In her presentation to the Board, Historic Preservation Commission Chairperson Alison Baxter readdressed concerns about the design of the project, notably an interest in insuring that the commercial space blend with the surrounding town — describing that all the historic details on existing Hopewell Borough buildings tend to be “quiet” and that the applicant should “take cues from the surrounding.” Baxter, who serves in her role as a volunteer, suggested that not all design elements should be used simultaneously and discussed number of decorative columns as well as material choice.

    Members of the public spoke out largely against the project, including representatives from the Stony Brook-Millstone Watershed Association, who were concerned with the environmental effects of the large lot coverage and water runoff. The owners of popular Borough restaurant the Peasant Grill spoke in favor of the new development, indicating that they had been in discussions to locate their establishment to a larger space in the new building. Members of the board and other members of the public spoke in agreement about the need for modern facilities to keep the Borough attractive to businesses, but disagreed about the size and layout. While the comments were mostly respectful and civil, the presentation ended on a sour note when one of the principals of the applicant questioned the qualifications of the volunteer historic committee chairwoman, while trying to explain why the company and its professionals failed to attend the committee’s meeting on the project.

    After the board expressing many concerns about the project as currently proposed, the applicant asked for the matter to be carried to the Planning Board’s October 5, 2016 meeting in order to revisit the design. Changes to the plans would conceivably be vetted first at the Historic Preservation Commission’s September meeting (7:30PM, on the last Tuesday of the September at Borough Hall).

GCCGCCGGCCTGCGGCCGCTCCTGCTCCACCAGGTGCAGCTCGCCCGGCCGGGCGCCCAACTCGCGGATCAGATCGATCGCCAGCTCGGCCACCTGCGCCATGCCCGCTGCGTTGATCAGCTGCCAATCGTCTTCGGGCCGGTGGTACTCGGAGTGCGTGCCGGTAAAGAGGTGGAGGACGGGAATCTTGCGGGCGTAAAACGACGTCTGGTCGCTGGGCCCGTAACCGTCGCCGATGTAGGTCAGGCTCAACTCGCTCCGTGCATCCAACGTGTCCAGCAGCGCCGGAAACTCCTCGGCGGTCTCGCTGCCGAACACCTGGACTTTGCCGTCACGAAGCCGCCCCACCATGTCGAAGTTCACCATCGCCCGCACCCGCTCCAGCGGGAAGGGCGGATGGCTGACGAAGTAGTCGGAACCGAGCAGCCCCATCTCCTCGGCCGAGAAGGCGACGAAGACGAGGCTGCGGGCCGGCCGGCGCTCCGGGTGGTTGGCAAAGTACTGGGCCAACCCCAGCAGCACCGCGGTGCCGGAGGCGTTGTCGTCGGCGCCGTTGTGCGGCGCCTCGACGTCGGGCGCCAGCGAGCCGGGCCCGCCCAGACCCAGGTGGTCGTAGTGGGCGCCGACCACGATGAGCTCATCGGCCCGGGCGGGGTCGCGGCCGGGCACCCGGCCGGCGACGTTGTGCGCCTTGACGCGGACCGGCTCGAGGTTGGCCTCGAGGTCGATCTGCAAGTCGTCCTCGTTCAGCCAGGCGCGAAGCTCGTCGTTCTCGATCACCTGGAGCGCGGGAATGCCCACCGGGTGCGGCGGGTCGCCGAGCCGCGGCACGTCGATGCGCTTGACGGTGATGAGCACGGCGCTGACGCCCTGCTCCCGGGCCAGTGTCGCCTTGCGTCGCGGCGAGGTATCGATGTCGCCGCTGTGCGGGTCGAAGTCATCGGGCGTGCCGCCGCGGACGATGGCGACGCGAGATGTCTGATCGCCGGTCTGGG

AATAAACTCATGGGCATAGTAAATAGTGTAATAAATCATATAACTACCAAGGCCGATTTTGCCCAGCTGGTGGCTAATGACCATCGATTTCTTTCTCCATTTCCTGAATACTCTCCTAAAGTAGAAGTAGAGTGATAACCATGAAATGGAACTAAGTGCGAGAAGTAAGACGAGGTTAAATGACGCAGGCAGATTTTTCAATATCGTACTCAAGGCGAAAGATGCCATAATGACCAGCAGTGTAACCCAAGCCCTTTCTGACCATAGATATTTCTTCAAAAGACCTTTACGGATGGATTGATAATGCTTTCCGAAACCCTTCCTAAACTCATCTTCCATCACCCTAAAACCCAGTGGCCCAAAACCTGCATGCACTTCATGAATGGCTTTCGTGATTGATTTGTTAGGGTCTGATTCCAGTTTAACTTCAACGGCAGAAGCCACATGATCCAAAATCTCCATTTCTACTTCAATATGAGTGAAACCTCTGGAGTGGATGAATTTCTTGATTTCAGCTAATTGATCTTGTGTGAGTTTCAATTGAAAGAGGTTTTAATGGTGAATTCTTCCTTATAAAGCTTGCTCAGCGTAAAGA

Note: to October 5, 2016 meeting will again be scheduled at 6:30PM, one hour earlier than its regular time, to accommodate the volume of applications set for that night.

    For more:

    Hopewell Boro planning board hears application for E Broad shopping center


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    1. “As part of the modified application, the property owner reduced its requested lot coverage slightly from around 70% to 69.2%, with 40% being the maximum permissible under the current ordinance.”

      Wow! The applicant really tried.

      Its architecture is like every strip mall: a little bit of this, and a little bit of that.
      At other planning board hearings, the board wanted to know just who was going to rent
      these units.

      “Joe’s Used Car Lot”? the board asked,
      referring to the Lotus dealership.Apparently,
      this would have been unthinkable.

      The board ‘grilled’ an event planner as to who
      might occupy the other unit, debating merits
      according to parking, or ‘seemliness’. Massage
      Parlor? No. Accountant? Maybe.

      The Peasant Grill, a known-entity, I could see
      in the present Amy Karyn space, with the exactly
      the same parking lot.No variances needed.

      “My client is looking to get good stores — not nationals — but they have requirements of open space, fewer columns and need to be able to sell and display their products with larger storefronts and more glass.”

      He doesn’t know this town.